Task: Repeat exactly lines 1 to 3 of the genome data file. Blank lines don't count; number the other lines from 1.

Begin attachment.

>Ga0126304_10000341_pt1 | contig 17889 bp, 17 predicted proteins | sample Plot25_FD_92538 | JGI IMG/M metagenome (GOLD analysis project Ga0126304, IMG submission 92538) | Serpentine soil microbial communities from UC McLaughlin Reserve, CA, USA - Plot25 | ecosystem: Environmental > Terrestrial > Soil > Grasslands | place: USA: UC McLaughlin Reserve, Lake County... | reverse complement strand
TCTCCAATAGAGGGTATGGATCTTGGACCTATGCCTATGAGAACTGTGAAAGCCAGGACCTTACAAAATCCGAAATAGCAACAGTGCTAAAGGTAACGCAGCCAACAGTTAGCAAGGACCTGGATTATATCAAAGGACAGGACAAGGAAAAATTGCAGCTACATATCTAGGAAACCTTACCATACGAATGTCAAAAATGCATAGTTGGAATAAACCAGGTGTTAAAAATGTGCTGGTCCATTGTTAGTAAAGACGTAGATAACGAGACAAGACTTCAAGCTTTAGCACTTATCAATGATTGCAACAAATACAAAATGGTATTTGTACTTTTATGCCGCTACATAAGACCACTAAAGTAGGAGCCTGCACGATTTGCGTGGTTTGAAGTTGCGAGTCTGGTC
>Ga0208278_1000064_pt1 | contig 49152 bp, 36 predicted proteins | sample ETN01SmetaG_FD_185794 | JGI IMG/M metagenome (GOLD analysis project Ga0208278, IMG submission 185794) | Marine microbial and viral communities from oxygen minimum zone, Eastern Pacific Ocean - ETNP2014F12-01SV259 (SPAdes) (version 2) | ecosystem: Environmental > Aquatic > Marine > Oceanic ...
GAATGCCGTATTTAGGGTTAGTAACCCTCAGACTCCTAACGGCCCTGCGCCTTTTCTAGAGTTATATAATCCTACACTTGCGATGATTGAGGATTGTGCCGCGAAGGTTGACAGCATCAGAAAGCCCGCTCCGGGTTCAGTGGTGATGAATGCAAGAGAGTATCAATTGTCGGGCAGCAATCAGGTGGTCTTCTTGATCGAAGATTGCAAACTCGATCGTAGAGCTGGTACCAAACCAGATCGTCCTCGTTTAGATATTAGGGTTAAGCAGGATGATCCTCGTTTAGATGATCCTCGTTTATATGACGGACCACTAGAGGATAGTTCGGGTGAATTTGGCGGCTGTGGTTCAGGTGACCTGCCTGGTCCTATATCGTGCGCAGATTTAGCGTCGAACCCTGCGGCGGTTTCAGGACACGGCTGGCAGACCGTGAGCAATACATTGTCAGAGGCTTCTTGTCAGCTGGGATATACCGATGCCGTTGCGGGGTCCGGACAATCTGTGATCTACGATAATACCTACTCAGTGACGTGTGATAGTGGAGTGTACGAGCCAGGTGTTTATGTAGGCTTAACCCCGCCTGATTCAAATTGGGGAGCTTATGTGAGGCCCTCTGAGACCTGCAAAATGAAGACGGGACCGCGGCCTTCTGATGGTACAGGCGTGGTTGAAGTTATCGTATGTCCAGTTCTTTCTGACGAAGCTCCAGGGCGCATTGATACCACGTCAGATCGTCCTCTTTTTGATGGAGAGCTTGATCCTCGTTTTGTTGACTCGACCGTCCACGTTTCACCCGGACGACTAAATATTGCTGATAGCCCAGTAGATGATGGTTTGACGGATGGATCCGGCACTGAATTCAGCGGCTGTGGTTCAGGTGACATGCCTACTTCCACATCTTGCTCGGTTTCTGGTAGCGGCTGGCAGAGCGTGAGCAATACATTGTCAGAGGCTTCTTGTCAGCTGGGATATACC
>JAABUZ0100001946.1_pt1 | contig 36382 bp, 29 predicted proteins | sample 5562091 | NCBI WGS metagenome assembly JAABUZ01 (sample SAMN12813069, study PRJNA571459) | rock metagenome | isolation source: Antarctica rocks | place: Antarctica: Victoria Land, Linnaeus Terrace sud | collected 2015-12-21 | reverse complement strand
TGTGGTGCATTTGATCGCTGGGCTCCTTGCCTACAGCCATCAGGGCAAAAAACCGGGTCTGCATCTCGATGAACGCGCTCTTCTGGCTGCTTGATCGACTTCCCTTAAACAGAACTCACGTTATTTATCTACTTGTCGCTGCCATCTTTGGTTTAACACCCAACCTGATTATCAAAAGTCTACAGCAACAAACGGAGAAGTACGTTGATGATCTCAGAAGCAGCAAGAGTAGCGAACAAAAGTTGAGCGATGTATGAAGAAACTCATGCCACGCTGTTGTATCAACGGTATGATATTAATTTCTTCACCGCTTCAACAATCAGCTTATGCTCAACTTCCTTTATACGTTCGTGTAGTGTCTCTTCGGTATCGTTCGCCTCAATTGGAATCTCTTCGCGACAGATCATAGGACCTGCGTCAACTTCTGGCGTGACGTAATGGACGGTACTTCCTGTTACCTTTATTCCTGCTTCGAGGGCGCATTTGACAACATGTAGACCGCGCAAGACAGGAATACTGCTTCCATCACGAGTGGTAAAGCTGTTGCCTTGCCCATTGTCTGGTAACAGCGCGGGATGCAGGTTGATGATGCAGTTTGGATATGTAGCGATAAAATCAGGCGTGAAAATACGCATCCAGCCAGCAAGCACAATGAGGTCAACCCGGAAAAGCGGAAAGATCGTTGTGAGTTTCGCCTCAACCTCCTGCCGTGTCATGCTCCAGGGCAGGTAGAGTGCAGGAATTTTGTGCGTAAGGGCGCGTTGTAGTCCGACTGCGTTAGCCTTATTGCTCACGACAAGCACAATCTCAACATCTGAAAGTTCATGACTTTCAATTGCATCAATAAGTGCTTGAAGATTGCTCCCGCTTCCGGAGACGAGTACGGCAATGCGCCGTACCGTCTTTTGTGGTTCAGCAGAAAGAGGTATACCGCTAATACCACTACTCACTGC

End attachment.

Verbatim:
>Ga0126304_10000341_pt1 | contig 17889 bp, 17 predicted proteins | sample Plot25_FD_92538 | JGI IMG/M metagenome (GOLD analysis project Ga0126304, IMG submission 92538) | Serpentine soil microbial communities from UC McLaughlin Reserve, CA, USA - Plot25 | ecosystem: Environmental > Terrestrial > Soil > Grasslands | place: USA: UC McLaughlin Reserve, Lake County... | reverse complement strand
TCTCCAATAGAGGGTATGGATCTTGGACCTATGCCTATGAGAACTGTGAAAGCCAGGACCTTACAAAATCCGAAATAGCAACAGTGCTAAAGGTAACGCAGCCAACAGTTAGCAAGGACCTGGATTATATCAAAGGACAGGACAAGGAAAAATTGCAGCTACATATCTAGGAAACCTTACCATACGAATGTCAAAAATGCATAGTTGGAATAAACCAGGTGTTAAAAATGTGCTGGTCCATTGTTAGTAAAGACGTAGATAACGAGACAAGACTTCAAGCTTTAGCACTTATCAATGATTGCAACAAATACAAAATGGTATTTGTACTTTTATGCCGCTACATAAGACCACTAAAGTAGGAGCCTGCACGATTTGCGTGGTTTGAAGTTGCGAGTCTGGTC
>Ga0208278_1000064_pt1 | contig 49152 bp, 36 predicted proteins | sample ETN01SmetaG_FD_185794 | JGI IMG/M metagenome (GOLD analysis project Ga0208278, IMG submission 185794) | Marine microbial and viral communities from oxygen minimum zone, Eastern Pacific Ocean - ETNP2014F12-01SV259 (SPAdes) (version 2) | ecosystem: Environmental > Aquatic > Marine > Oceanic ...